A FAMOUS GROUSE
I WOKE on Thursday a little worse for wear and I must confess the first thought that entered my head was, Jeez, I’m already missing the bozo. Happily — and unlike the after effects of the previous evening’s rum and fermented thistle wort cocktails — this notion soon passed.
In fact, sobriety (of a sort) returned the moment we switched channels, here at the Mahogany Ridge, for the live broadcast from the National Assembly of Cyril Ramaphosa’s nomination for state president.
It was immediately apparent, even to the most befuddled among the regulars, that Accused Number One’s legacy was very much still with us. The tail of that particular jackal, you could say, was certainly long and thick.
Proceedings began with the usual fun and games. The Economic Freedom Fighters walked out in protest prior to Ramaphosa’s nomination, but not before Julius Malema had suitably riled up Small Business Minister Lindiwe Zulu with a jibe about “illiterates” in the ANC benches.
The pugnacious Zulu was bellowing away across the floor at the departing EFF MPs when one of them turned and shot back at her with all the rosy cheer of an anthrax toddy, “Bye, Ginger!”
There was nothing new in this, of course. The EFF have been goading Ginger ever since they arrived in Parliament, but the thought did occur that oppositions MPs may soon be bidding farewell to quite a few other ministers, and in circumstances that could be quite bitter for elements of the ruling party.
True, it was a moderate and civil performance from Ramaphosa, who presented himself as a gracious and humble servant of “our people” in his comments to the National Assembly after his election. But there’s no denying he has inherited a gargantuan mess; fixing things, to put it bluntly, will inevitably require bloody and dirty toil.
There will be heads on spikes. Ministers will need axing.
Cheerio, then, public service and administration minister Faith Muthambi. Auf wiedershen, social development minister Bathabile Dlamini. Totsiens, cooperative governance and traditional affairs minister Des van Rooyen.
So long, mineral resources minister Mosebenzi Zwane. Au revoir, finance minister Malusi Gigaba. Hamba kahle, energy minister David Mahlobo. Ditto, public enterprises minister Lynne Brown. You too, state security minister Bongani Bongo … and we could be here for hours if we had to list all the dead wood walking in that captured cabinet.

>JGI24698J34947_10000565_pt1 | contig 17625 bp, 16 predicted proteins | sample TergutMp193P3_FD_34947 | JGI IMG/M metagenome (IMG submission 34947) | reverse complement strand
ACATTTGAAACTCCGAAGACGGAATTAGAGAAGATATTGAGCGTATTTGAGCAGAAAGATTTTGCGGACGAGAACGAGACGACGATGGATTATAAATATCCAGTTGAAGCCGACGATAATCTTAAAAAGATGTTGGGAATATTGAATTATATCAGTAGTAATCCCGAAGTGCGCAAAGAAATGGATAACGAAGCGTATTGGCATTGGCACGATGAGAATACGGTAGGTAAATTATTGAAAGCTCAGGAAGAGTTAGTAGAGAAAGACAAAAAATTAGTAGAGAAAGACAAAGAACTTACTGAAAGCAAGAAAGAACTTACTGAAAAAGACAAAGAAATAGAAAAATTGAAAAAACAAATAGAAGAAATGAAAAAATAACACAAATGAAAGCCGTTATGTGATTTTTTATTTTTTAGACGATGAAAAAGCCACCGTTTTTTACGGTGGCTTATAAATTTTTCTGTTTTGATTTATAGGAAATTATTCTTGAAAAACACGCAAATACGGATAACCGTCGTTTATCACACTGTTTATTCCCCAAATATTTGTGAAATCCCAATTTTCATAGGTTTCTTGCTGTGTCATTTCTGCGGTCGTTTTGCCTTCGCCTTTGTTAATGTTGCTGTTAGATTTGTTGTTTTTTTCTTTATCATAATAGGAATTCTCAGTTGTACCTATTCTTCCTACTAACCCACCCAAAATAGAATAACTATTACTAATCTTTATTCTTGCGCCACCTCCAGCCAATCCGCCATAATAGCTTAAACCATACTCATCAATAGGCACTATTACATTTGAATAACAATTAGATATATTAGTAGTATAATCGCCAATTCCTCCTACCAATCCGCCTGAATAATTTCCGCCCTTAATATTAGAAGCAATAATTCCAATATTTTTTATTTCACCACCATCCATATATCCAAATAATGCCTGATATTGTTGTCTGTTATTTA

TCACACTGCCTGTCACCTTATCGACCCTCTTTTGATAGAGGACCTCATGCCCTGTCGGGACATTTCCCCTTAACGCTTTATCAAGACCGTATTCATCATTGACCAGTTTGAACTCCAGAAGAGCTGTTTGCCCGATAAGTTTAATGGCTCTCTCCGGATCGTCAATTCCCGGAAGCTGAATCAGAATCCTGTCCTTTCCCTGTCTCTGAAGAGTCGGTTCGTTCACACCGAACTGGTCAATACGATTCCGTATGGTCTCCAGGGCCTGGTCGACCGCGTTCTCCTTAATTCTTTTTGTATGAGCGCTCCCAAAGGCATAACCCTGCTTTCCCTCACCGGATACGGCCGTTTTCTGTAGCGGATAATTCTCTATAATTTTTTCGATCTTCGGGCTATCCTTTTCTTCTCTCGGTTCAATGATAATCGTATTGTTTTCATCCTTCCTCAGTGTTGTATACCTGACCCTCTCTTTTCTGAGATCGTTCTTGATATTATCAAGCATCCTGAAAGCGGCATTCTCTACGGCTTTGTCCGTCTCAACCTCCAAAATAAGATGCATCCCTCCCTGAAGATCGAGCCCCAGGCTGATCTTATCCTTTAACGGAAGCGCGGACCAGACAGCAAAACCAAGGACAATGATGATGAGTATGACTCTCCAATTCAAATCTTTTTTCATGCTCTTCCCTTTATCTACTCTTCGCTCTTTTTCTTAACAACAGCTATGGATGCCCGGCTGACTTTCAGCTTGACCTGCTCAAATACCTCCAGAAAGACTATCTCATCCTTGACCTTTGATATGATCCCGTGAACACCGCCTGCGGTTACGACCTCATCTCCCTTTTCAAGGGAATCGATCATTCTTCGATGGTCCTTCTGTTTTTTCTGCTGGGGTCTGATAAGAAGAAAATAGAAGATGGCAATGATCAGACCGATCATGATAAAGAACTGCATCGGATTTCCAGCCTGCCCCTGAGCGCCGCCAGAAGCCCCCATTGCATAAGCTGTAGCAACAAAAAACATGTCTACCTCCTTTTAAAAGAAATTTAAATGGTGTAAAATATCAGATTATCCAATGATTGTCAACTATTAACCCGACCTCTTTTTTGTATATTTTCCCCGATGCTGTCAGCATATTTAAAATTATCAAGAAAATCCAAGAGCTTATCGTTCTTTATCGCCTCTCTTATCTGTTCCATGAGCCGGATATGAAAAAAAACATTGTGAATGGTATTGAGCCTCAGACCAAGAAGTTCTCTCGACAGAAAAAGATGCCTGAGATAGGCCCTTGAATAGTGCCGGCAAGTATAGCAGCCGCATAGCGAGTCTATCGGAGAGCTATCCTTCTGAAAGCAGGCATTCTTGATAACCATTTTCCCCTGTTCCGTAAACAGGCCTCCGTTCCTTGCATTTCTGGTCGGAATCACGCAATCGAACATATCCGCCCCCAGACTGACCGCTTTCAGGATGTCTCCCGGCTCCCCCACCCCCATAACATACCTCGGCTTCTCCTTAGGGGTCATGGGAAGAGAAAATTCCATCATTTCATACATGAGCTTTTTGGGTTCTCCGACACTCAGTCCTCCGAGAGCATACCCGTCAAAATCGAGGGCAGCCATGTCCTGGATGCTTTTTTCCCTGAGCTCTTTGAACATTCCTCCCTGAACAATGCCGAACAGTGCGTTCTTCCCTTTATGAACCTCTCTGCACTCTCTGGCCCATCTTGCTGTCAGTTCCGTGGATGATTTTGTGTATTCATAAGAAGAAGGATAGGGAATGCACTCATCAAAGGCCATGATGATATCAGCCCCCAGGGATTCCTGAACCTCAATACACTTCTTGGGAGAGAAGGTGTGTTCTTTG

There are those who suggest that Ramaphosa will have to tread carefully here, that he is in a difficult position as he first has to reconcile opposing factions within the ANC to unite the party behind him.
But recent events suggest otherwise. Zupta Inc’s teeth have been pulled, the Nkandla-Saxonwold axis is broken, and allegiances have swiftly shifted.
By the time this column is wrapping fish, the ranks of the Buffalo faction will have swollen considerably as scores of Zuma “loyalists” continue to jump ship. It’s not the fittest who survive here, just the craven and self-interested.
Ramaphosa, in other words, has nothing to lose by cleaning house pronto. And, of course, if the present mood of the country is any indication, he may even win back lost support for the party. It seems a no-brainer.
Which brings us to the week’s other fun: the arrests and ongoing investigation by the Hawks into the massive Estina dairy farm fraud.
It’s taken a while, but the cows have finally come home and it really does appear as if our lust for revenge remains as healthy as ever.
As I write, the manhunt for the former president’s son, Duduzani Zuma, is still underway.
The boy has had quite a chequered career with the Guptas. They first employed him when his father was deputy president of the country. They summarily dismissed him when then President Thabo Mbeki sacked his father. According to some reports, they didn’t even give poor Duduzane taxi money. Then, when uBaba’s fortunes turned, they rehired him, throwing in a Dubai apartment as part of the deal.
Now Ajay Gupta’s on the run, too. And what a terrific story this is turning out to be, the stuff of a cheap thriller: hopping from one safe house to the next all over Gauteng, heavily-armed bruiser goons in tow, always one step ahead of the Hawks.
Yesterday, Hawks spokesman Brigadier Hangwani Mulaudzi told radio listeners that Ajay was still in the country despite earlier reports that he’d left almost two weeks ago on a flight to Dubai.
But I wonder if the authorities are still keeping an eye on OR Tambo International Airport. We hear unconfirmed reports that a heavily-jowled individual wearing a burqa has alarmed some passengers in the Emirates business class departure lounge.
It was the moustache that reportedly raised their suspicions. That, and the heavy-duty black garbage bags that appear to be stuffed with cash.
This article first appeared in the Weekend Argus.